The Blame Game that Follows the “E – Word”
When it was determined that autism was on the rise, society was not happy with simply stating “autism cases are on the rise.” Instead, we had to resort to the E-word, Epidemic. Much like the societal use of the words carnage, devastation, and horrific, when describing a negative event that falls short of that description (i.e. no death toll, just a lot of broken stuff, or Roseanne Barr cussing on Twitter) we have loosely misapplied the use of the word epidemic.
Up until the second half of the 20th Century, epidemic was only used to describe the spread of infectious diseases. The semantic evolution of the word to include issues such as obesity and autism, only seem to be effective because of the sensational panic the use of the word attributes to the population. Panic sells newspapers and prescription drugs, but it also demonizes everything that contacts the child, including the parents. Adding epidemic to autism turns simple adjustments into drastic measures; it turns diet adjustments into chelation, therapy into neurological reprogramming, rightful emotional outbursts into aggressive threats that warrant restraint, delayed emotional processing into lack of empathy, and talents into special interests.
Where does this leave autistics? Often times, it leaves us feeling broken and rejected. Where does this leave parents? It leaves parents feeling blamed for not doing enough, doing to much, or feeling like bad parents. It leaves everyone seeing autism as a problem instead of a person.
It’s Nice to be Recognized
Recently, I had a meeting with three tremendously intelligent NT’s. (I will not disclose the people or place, only because I do not have their permission to do so). I had no idea why I was called into this meeting, despite their best efforts to explain it to me. For so long, I have endured the back handed slaps of a society that could not understand me. Following my diagnosis, the slaps became heavy handed pushing as I was expected to fix my “problems” and searing my accomplishments, sans college degree, with doubt. How could I play the violin well and not be college educated or a savant? Being a child prodigy, being a talented violinist who happens to have autism, knowing something deeply without learning just couldn’t be possible. But, this meeting was different.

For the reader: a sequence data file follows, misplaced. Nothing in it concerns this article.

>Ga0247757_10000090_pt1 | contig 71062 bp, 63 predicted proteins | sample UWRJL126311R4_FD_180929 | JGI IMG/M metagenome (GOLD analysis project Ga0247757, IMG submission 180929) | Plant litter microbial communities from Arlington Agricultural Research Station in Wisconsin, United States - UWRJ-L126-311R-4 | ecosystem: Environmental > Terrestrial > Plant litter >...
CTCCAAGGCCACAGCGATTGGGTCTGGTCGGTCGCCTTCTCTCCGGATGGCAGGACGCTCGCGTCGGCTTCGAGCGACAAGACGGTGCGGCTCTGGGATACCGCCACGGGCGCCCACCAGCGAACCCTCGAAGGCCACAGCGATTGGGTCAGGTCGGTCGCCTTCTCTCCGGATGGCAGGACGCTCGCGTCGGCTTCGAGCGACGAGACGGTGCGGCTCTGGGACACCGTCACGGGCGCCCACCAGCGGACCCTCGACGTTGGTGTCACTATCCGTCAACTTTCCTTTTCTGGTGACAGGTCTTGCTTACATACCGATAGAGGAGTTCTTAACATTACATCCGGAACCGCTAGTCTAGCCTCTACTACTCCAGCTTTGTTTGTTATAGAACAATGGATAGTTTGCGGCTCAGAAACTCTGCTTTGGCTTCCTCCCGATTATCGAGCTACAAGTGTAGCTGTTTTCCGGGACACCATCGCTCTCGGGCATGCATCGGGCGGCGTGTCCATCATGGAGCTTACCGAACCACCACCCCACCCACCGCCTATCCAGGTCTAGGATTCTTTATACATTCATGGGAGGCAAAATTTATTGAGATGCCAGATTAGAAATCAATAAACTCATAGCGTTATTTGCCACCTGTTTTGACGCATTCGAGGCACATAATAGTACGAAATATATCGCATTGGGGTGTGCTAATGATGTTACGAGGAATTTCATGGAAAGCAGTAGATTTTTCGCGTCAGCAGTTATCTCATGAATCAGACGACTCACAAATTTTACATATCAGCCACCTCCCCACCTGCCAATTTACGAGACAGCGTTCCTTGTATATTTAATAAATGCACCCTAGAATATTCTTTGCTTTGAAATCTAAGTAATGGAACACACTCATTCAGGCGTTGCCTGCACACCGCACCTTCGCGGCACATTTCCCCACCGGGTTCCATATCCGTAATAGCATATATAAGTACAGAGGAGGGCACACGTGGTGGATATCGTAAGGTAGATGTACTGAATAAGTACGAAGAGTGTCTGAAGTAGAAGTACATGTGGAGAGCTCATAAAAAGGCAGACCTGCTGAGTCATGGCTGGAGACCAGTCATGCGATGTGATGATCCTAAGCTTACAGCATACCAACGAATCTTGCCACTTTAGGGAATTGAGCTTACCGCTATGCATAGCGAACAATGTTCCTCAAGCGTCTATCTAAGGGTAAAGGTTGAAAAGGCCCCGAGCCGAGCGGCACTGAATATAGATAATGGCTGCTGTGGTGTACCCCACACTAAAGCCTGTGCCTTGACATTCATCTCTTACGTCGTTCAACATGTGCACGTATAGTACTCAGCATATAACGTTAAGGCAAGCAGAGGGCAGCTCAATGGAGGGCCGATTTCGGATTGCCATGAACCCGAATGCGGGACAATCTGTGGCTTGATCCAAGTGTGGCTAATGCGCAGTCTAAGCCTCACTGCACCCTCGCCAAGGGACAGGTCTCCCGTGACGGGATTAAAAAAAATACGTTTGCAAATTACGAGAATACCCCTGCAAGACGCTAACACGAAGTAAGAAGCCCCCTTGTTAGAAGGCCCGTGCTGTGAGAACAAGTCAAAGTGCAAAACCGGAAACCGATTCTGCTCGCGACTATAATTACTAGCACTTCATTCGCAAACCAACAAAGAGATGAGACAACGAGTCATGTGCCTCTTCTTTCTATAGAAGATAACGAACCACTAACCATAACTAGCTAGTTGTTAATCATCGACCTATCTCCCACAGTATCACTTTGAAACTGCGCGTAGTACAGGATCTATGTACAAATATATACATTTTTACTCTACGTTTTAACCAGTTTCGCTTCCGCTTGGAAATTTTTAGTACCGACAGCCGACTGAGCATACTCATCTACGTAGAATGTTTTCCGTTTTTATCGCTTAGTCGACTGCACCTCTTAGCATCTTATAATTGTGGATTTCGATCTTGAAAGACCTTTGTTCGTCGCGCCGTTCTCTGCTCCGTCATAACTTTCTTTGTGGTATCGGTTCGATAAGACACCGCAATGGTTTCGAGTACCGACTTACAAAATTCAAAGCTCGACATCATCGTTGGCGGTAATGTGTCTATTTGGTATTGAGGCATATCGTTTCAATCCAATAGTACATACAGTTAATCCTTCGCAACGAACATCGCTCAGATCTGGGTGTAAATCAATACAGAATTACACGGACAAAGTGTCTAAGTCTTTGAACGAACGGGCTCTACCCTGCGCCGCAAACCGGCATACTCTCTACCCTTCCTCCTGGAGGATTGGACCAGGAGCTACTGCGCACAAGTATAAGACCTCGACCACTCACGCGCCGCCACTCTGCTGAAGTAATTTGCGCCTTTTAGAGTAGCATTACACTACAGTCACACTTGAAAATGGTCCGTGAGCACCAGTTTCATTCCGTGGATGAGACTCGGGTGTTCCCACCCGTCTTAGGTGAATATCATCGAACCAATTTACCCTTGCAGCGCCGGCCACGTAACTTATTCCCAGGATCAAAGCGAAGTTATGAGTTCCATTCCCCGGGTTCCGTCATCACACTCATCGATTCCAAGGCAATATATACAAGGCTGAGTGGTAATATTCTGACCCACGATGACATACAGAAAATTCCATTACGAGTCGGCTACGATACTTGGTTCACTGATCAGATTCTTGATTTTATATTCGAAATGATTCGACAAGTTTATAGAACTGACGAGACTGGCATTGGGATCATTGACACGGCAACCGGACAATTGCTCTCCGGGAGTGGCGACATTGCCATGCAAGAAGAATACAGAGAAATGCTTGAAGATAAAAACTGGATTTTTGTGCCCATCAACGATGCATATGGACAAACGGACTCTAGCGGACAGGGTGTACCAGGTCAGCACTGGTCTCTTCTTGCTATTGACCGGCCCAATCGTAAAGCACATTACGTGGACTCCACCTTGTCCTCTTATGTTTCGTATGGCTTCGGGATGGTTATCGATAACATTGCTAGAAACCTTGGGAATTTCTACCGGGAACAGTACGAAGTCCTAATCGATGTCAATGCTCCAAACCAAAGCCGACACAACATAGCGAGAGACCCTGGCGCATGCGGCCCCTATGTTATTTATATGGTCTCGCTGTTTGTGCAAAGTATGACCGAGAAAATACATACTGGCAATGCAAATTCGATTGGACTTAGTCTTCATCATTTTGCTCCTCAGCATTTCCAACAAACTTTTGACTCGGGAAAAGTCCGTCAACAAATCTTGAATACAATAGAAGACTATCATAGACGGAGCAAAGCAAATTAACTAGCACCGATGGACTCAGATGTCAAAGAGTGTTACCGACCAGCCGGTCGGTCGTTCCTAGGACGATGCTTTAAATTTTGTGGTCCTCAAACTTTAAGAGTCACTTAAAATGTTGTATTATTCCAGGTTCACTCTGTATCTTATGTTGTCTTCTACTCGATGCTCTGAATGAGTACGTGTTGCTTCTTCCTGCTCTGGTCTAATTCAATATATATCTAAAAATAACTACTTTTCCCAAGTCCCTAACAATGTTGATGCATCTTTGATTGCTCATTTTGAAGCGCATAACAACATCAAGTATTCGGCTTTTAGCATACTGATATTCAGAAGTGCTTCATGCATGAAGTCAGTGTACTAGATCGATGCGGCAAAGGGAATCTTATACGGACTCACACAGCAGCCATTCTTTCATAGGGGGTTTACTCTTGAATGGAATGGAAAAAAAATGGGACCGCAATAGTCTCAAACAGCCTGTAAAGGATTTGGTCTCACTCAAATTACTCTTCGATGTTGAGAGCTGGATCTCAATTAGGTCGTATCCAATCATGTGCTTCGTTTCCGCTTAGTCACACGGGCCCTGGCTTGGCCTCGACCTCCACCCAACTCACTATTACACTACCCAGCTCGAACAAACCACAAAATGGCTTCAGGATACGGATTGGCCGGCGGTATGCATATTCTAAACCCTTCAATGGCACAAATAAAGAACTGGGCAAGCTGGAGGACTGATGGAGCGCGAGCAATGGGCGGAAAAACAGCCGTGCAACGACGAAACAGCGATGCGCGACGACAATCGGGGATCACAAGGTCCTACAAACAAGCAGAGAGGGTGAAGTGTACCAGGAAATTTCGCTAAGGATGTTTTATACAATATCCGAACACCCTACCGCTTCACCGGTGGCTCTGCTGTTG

As I sat across the table, I caught myself trying to explain myself. I was guarded, and leery that I would never been seen as good enough. As these three professionals patiently worked through a conversation with me, I realized I was being recognized and accepted. What did it take? What did these three do differently? After all, they are immersed in the world of autism as researchers, and clinicians.
How is that possible? Simple. When they looked at me, they saw a human being, rather than a problem to be solved. When they listened to me, they heard the words of an expert in living with autism, rather than a failure at living in society. When they offered their hand shake, they offered their hand to a colleague, not to a child that should be led. So, therefore, when they spoke, their words were filled with affirmation, and admiration.
Break Off the Corset
An autism diagnosis should lift us, not erase us. Therapy should empower us, not limit our development. The next time you meet someone with autism, be in awe of their immense ability to adapt. Watch us. Listen to us. Recognize us. Call us beautiful, talented, accomplished, intelligent. See us not as an illegal immigrant, but a visiting Foreign Dignitary eager to make an alliance. Love us. And when you must, when we reach out for you, remember you are our seeing eye dog, not our trainer.